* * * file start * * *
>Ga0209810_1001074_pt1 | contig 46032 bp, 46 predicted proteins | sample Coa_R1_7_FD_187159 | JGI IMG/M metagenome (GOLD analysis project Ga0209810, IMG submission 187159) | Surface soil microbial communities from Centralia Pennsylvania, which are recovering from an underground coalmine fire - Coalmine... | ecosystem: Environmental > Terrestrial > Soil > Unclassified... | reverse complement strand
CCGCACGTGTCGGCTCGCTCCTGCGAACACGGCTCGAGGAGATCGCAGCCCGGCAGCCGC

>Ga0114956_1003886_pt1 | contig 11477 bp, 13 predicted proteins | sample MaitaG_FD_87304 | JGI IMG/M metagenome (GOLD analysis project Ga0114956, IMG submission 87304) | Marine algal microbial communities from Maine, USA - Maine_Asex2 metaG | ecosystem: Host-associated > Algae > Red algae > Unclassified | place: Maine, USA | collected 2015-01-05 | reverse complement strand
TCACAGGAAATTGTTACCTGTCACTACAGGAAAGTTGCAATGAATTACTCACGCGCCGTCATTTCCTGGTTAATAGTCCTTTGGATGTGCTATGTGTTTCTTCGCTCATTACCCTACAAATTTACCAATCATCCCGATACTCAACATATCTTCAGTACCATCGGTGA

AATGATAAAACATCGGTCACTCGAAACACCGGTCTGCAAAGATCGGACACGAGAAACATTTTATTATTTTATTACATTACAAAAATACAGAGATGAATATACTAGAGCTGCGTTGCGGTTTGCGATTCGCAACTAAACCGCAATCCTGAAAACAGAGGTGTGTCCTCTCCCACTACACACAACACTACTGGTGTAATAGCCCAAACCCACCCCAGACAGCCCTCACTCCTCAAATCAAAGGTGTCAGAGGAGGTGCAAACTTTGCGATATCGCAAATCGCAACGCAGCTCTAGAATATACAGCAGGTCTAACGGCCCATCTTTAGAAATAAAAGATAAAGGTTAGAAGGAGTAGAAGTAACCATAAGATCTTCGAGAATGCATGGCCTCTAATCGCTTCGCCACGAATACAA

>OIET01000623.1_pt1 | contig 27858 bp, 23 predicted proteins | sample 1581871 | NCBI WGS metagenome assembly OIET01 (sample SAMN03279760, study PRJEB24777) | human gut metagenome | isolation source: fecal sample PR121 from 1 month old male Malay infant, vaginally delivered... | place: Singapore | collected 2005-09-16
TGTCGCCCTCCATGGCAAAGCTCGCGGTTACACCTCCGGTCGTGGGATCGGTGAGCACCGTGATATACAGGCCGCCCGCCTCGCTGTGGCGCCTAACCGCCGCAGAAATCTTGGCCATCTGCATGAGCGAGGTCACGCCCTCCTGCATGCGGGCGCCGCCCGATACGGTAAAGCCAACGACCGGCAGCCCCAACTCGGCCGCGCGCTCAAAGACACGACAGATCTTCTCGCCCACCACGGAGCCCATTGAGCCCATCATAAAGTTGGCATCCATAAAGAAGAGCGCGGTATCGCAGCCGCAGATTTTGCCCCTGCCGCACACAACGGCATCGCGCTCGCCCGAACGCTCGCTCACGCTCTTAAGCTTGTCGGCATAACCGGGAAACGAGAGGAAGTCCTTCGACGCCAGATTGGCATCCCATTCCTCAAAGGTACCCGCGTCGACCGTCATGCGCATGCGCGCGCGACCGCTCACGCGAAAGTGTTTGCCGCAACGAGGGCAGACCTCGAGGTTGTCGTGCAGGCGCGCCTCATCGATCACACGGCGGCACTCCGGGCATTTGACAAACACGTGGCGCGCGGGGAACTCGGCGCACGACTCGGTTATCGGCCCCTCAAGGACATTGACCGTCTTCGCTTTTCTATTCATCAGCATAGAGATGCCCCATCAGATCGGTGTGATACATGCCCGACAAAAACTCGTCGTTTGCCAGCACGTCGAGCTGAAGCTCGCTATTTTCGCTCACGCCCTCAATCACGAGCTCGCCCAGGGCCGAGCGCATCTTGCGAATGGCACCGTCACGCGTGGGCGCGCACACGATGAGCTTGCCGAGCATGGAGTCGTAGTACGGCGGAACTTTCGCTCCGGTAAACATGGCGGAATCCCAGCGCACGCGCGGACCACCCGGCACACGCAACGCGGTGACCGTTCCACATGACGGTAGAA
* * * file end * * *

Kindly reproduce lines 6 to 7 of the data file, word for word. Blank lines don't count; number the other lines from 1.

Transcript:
>OIET01000623.1_pt1 | contig 27858 bp, 23 predicted proteins | sample 1581871 | NCBI WGS metagenome assembly OIET01 (sample SAMN03279760, study PRJEB24777) | human gut metagenome | isolation source: fecal sample PR121 from 1 month old male Malay infant, vaginally delivered... | place: Singapore | collected 2005-09-16
TGTCGCCCTCCATGGCAAAGCTCGCGGTTACACCTCCGGTCGTGGGATCGGTGAGCACCGTGATATACAGGCCGCCCGCCTCGCTGTGGCGCCTAACCGCCGCAGAAATCTTGGCCATCTGCATGAGCGAGGTCACGCCCTCCTGCATGCGGGCGCCGCCCGATACGGTAAAGCCAACGACCGGCAGCCCCAACTCGGCCGCGCGCTCAAAGACACGACAGATCTTCTCGCCCACCACGGAGCCCATTGAGCCCATCATAAAGTTGGCATCCATAAAGAAGAGCGCGGTATCGCAGCCGCAGATTTTGCCCCTGCCGCACACAACGGCATCGCGCTCGCCCGAACGCTCGCTCACGCTCTTAAGCTTGTCGGCATAACCGGGAAACGAGAGGAAGTCCTTCGACGCCAGATTGGCATCCCATTCCTCAAAGGTACCCGCGTCGACCGTCATGCGCATGCGCGCGCGACCGCTCACGCGAAAGTGTTTGCCGCAACGAGGGCAGACCTCGAGGTTGTCGTGCAGGCGCGCCTCATCGATCACACGGCGGCACTCCGGGCATTTGACAAACACGTGGCGCGCGGGGAACTCGGCGCACGACTCGGTTATCGGCCCCTCAAGGACATTGACCGTCTTCGCTTTTCTATTCATCAGCATAGAGATGCCCCATCAGATCGGTGTGATACATGCCCGACAAAAACTCGTCGTTTGCCAGCACGTCGAGCTGAAGCTCGCTATTTTCGCTCACGCCCTCAATCACGAGCTCGCCCAGGGCCGAGCGCATCTTGCGAATGGCACCGTCACGCGTGGGCGCGCACACGATGAGCTTGCCGAGCATGGAGTCGTAGTACGGCGGAACTTTCGCTCCGGTAAACATGGCGGAATCCCAGCGCACGCGCGGACCACCCGGCACACGCAACGCGGTGACCGTTCCACATGACGGTAGAA